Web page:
Abstracts (first author)
Adaptive radiations in alpha and beta niche dimensions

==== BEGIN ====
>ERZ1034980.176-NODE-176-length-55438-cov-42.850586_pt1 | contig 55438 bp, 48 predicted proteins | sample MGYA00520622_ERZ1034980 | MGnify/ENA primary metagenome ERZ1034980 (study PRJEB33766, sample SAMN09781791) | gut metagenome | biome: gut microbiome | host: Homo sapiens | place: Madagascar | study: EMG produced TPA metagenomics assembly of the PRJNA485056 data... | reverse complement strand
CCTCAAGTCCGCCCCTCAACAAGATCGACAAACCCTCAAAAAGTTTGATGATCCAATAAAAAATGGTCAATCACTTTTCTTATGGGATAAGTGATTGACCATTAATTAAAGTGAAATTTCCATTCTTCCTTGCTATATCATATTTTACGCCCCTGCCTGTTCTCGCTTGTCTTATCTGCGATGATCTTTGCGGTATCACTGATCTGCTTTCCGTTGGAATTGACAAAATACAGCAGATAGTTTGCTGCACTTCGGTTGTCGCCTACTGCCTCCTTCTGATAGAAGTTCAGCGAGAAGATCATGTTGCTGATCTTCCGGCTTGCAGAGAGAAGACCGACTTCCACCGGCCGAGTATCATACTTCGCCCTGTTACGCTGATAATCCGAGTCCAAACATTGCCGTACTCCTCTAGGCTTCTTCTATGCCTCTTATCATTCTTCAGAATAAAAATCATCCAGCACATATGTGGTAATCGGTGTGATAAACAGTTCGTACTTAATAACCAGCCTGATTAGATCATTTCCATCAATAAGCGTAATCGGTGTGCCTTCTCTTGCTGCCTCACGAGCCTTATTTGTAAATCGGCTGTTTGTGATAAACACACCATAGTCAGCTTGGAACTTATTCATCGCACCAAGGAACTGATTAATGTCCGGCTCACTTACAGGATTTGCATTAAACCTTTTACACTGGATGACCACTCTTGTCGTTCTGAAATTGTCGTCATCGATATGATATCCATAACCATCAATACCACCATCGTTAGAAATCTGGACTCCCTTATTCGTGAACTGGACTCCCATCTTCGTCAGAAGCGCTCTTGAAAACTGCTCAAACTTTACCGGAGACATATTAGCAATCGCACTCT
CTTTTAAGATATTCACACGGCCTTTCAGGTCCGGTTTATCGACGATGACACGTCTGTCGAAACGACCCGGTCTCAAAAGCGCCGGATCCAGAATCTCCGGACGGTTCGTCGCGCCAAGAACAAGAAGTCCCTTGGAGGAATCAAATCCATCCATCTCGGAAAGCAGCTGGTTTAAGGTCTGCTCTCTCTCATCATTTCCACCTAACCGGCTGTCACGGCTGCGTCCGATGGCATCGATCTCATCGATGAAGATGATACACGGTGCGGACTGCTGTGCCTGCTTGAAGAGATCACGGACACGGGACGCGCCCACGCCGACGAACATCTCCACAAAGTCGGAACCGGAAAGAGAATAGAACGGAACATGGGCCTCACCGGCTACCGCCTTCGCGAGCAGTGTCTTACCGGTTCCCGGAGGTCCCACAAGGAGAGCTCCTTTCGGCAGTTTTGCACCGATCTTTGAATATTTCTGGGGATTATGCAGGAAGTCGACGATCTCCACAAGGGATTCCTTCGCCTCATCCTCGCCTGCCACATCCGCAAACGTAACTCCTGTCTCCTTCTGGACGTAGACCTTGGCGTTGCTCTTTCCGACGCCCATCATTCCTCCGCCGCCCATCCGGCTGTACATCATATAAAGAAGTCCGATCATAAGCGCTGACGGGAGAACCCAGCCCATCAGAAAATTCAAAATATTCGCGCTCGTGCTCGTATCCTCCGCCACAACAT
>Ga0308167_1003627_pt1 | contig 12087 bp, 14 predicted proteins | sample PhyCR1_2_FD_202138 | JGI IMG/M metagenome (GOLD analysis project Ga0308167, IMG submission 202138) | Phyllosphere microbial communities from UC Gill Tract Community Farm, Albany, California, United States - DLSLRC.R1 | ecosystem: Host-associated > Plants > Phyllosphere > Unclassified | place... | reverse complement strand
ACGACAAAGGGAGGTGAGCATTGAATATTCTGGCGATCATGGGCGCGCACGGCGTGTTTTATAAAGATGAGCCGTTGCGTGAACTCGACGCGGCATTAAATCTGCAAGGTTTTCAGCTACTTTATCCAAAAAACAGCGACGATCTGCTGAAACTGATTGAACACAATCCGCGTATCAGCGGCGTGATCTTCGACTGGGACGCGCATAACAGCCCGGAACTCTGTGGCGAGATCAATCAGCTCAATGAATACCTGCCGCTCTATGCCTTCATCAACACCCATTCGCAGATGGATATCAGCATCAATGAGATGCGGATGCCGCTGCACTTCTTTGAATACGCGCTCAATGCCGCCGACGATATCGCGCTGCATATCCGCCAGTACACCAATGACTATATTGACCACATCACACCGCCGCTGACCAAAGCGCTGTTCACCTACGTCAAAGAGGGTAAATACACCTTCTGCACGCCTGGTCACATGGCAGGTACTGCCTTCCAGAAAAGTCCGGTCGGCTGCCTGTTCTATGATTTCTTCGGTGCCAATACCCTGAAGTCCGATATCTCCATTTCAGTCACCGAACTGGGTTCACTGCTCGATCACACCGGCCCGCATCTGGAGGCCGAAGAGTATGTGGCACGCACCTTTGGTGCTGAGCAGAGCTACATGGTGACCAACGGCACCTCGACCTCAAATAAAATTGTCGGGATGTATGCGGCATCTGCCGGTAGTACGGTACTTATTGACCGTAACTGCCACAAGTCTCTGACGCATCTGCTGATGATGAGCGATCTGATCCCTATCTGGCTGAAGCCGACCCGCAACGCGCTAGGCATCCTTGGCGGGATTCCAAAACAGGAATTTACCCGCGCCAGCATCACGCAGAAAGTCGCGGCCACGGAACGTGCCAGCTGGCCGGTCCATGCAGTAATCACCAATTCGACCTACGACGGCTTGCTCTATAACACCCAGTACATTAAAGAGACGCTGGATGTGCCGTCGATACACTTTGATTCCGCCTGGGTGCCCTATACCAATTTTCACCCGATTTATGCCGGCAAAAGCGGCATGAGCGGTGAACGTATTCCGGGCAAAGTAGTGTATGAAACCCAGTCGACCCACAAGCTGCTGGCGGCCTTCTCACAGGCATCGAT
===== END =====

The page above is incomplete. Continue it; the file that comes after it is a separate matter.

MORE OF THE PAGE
Adaptive radiations are interesting and important, and probably more than just a sequence of speciations. Recently, there has been an increased interest in the more exact sequence of events, how a clade develops from its first ancestral population to a group of closely related species, adapted to different niches in the landscape in which they occur. Some traits seem to be conserved through evolutionary history, whereas some are more labile, with little phylogenetic signal. The concepts of alpha and beta niches, corresponding to within- and between-habitat selection, has made it possible it hypothesize that one set of traits diverge sooner than others. However, data points in different directions. Moreover, theory is essentially lacking. I here present a first attempt to disentangle the mechanisms underlying the sequence of trait divergence. A first, tentative, prediction is that traits with the strongest trade-off will diverge first. Model simulations show that this pattern is surprisingly robust to the level of dispersal between habitat types. They also show that there is more to learn about the ecological mechanisms driving adaptive radiations.